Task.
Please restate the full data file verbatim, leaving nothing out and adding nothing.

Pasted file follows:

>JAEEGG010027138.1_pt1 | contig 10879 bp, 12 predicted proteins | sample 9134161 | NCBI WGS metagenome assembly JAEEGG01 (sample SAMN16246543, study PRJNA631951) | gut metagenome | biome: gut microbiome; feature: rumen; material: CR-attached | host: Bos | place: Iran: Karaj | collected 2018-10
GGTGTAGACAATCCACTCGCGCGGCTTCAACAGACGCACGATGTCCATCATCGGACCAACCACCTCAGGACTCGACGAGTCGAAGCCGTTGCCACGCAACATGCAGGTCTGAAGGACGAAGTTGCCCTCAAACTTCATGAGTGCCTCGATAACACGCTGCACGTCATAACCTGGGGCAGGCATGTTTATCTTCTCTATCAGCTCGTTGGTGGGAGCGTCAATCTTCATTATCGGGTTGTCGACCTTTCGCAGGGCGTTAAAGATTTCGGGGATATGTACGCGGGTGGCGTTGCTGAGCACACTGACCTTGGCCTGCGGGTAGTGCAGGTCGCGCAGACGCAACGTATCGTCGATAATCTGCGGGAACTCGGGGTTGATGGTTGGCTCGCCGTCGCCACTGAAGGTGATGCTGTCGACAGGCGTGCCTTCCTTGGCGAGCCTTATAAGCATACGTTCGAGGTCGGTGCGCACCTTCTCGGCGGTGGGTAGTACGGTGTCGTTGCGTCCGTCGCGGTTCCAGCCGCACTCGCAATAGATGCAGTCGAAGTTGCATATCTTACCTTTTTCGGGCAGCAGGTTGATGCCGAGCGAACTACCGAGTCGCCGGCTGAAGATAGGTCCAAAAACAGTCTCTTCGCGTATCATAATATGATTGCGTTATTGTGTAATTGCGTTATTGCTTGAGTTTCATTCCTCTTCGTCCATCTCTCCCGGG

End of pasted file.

>JAEEGG010027138.1_pt1 | contig 10879 bp, 12 predicted proteins | sample 9134161 | NCBI WGS metagenome assembly JAEEGG01 (sample SAMN16246543, study PRJNA631951) | gut metagenome | biome: gut microbiome; feature: rumen; material: CR-attached | host: Bos | place: Iran: Karaj | collected 2018-10
GGTGTAGACAATCCACTCGCGCGGCTTCAACAGACGCACGATGTCCATCATCGGACCAACCACCTCAGGACTCGACGAGTCGAAGCCGTTGCCACGCAACATGCAGGTCTGAAGGACGAAGTTGCCCTCAAACTTCATGAGTGCCTCGATAACACGCTGCACGTCATAACCTGGGGCAGGCATGTTTATCTTCTCTATCAGCTCGTTGGTGGGAGCGTCAATCTTCATTATCGGGTTGTCGACCTTTCGCAGGGCGTTAAAGATTTCGGGGATATGTACGCGGGTGGCGTTGCTGAGCACACTGACCTTGGCCTGCGGGTAGTGCAGGTCGCGCAGACGCAACGTATCGTCGATAATCTGCGGGAACTCGGGGTTGATGGTTGGCTCGCCGTCGCCACTGAAGGTGATGCTGTCGACAGGCGTGCCTTCCTTGGCGAGCCTTATAAGCATACGTTCGAGGTCGGTGCGCACCTTCTCGGCGGTGGGTAGTACGGTGTCGTTGCGTCCGTCGCGGTTCCAGCCGCACTCGCAATAGATGCAGTCGAAGTTGCATATCTTACCTTTTTCGGGCAGCAGGTTGATGCCGAGCGAACTACCGAGTCGCCGGCTGAAGATAGGTCCAAAAACAGTCTCTTCGCGTATCATAATATGATTGCGTTATTGTGTAATTGCGTTATTGCTTGAGTTTCATTCCTCTTCGTCCATCTCTCCCGGG